Wednesday, January 22, 2014
Robert D. Knudsen's Calvinistic Philosophy lectures (Disk 22)
This is a continuation of the class lectures on Calvinistic Philosophy given by Robert D. Knudsen at Westminster Theological Seminary. As before, the information in the audio recordings have not been validated for accuracy (use at your own risk).
Van Til, part 2 (Disk 22)
MY NOTE: Here Knudsen gives a very complex answer to a question asked before the audio started.
Van Til does not have the aversion to antinomie that Dooyeweerd and Vollenhoven. An antinomie will have a logical contradiction in it, but more than just a contradiction. It arises due to a transgression of the bounds of the cosmos. Van Til has never used the principle of the exclusion of the antinomies.
Some say Van Til did not have a workout idea of the boundary as Dooyeweerd and Vollenhoven did. But Van Til did have a strong creator/creature distinction. MY NOTE: this boundary may be implicit but not explicit. It is also in his view of revelation.
Is Van Til closer to Bavinck? According to Van Til, yes and Van Til is closer to Stoker than Vollenhoven and Dooyeweerd.
Van Til does not develop the idea of the cosmonomic structure that Dooyeweerd and Vollenhoven have.
MY NOTE: picking up from disk 21 here:
The idea of the concreteness, all of the items are present from the very beginning. The concrete idealist was one who was aware of the context in which he was starting and have everything there from the beginning and see everything in its unity and aware of its presuppositions. Hegel introduced time into logic itself in an attempt to overcome Kantian's notion of the thing in itself. Van Til says they failed in this attempt.
The idealist says the God of theism must be replaced by the absolute. Van Til questions that and he admits that the idealist is correct in the idea of the unity of thought and being. He (the idealist) is correct in rejecting pragmatism and the idea of ultimate contingency. However a close examination the concrete idealism shows that its presumed absolute cannot embrace all of the facts and remains abstract. Absolute idealism degenerates into pragmatism and pragmatism has already show to be impossible.
Van Til is quite content to insists that Christianity is a rational belief and has grounds for it and is content to enter into argument and we begin with experience (MY NOTE: not sure what he means here).
There is a certain formal agreement with idealism in that there is value in the concrete approach as far as identifying presuppositions and he says that it is impossible to argue directly for God. If you argue directly for God you are doing what the idealists does, that you have to be able to get an idea/essence of God before you can use it as a principle of interpretation and that you have it under control.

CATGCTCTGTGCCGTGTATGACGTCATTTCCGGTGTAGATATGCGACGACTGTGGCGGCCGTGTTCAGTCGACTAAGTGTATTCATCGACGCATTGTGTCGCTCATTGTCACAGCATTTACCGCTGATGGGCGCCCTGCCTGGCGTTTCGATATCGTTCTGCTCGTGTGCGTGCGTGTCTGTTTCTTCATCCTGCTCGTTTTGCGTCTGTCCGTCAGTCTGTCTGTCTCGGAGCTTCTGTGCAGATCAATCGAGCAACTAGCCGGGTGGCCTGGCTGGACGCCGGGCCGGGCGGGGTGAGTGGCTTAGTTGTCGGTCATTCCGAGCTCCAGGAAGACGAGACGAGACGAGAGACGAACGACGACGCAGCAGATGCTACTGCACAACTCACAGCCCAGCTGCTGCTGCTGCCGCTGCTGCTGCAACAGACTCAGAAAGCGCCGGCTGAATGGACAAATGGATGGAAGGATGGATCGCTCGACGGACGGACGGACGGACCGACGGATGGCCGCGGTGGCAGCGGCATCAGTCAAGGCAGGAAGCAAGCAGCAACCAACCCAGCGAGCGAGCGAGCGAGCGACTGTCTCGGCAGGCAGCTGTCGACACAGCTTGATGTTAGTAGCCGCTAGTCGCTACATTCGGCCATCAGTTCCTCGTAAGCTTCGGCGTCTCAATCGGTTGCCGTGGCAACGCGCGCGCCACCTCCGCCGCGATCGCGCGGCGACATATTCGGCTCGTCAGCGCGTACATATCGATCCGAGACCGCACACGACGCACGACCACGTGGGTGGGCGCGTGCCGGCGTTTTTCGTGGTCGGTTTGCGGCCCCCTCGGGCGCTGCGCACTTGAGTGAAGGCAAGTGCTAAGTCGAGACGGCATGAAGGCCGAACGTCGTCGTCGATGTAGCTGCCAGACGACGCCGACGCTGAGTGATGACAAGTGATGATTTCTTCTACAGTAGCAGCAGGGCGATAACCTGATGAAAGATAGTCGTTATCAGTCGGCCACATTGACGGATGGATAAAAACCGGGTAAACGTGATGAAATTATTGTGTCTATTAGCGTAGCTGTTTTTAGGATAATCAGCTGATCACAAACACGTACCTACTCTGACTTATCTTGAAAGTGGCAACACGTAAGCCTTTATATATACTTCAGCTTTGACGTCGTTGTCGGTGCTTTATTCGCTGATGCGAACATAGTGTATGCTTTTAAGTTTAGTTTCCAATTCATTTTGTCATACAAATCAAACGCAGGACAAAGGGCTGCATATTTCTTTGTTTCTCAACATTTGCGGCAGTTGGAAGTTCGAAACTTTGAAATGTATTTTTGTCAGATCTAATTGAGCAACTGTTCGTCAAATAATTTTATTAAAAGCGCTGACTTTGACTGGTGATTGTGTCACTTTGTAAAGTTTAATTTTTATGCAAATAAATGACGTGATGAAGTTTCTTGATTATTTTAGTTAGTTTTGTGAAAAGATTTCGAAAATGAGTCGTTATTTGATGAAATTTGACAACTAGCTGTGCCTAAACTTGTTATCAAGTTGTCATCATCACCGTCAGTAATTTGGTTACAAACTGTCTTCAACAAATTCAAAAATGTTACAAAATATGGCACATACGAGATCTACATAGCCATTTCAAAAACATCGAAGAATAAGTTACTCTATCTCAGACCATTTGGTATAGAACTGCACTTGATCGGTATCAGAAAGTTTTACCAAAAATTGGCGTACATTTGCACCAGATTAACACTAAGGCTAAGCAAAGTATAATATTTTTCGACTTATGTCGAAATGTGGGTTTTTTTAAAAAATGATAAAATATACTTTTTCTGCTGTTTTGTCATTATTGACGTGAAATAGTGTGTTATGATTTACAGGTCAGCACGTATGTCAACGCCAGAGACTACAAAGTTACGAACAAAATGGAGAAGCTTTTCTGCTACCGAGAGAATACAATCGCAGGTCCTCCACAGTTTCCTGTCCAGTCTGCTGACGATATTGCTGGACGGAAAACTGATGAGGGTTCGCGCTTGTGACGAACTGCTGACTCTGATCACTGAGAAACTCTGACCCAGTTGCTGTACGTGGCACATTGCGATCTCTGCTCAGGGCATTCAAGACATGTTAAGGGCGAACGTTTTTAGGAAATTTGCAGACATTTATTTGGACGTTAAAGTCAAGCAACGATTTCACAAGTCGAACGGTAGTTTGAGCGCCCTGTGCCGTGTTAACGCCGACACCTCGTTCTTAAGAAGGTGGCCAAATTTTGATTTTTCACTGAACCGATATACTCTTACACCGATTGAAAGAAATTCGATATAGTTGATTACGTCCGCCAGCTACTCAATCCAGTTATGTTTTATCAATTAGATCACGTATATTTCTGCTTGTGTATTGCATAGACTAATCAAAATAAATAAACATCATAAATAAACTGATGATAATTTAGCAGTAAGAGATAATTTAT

For Van Til the transcendental argument is negative argument. You have to presuppose God (the God of the Scriptures) and apart from whom your experience in unintelligible and that would include this notion that if we have presupposed God we are no longer in the situation where it is incumbent on us to define God before we can use God as the ultimate principle of interpretation. All of our thinking has to presuppose the creator/creature distinction.
If there is any predication at all you we have then to be able to unite, to gain a meaningful unity of our experience but apart from Christianity there is no meaningful unity, then we are left with brute, uninterpreted fact.
A form of the argument (as Knudsen has interpreted it) that if you abandon the true transcendent viewpoint a process is set into motion in which one shows that he can get a unitary view of things. Bavinck argued along these lines. If you miss then the true God of the Scriptures, you are bound to worship the creation rather than the creator.
Van Til has attempted to construct a consistent reformed apologetic. He has moved then into a line of transcendental argument. What does that mean? There will be this negative type of argumentation, we argue for the impossibility of contrary. If then one loses the transcendent standpoint and we cannot get a unified position and this inability is an indirect proof of the true starting point.
If you are going to have an apologetic, you must have a point of contact (anknupfunspunkt). The expression in Romans 1 of having known God. The knowledge of God and of ourselves are correlate. We are always in a position of accepting the revelation or we suppress the revelation (covenant keeping or covenant breaking). We are either obedient or disobedient. There is no tertium quid. All these things are involved in Van Til's idea of the analogical relationship between God and man.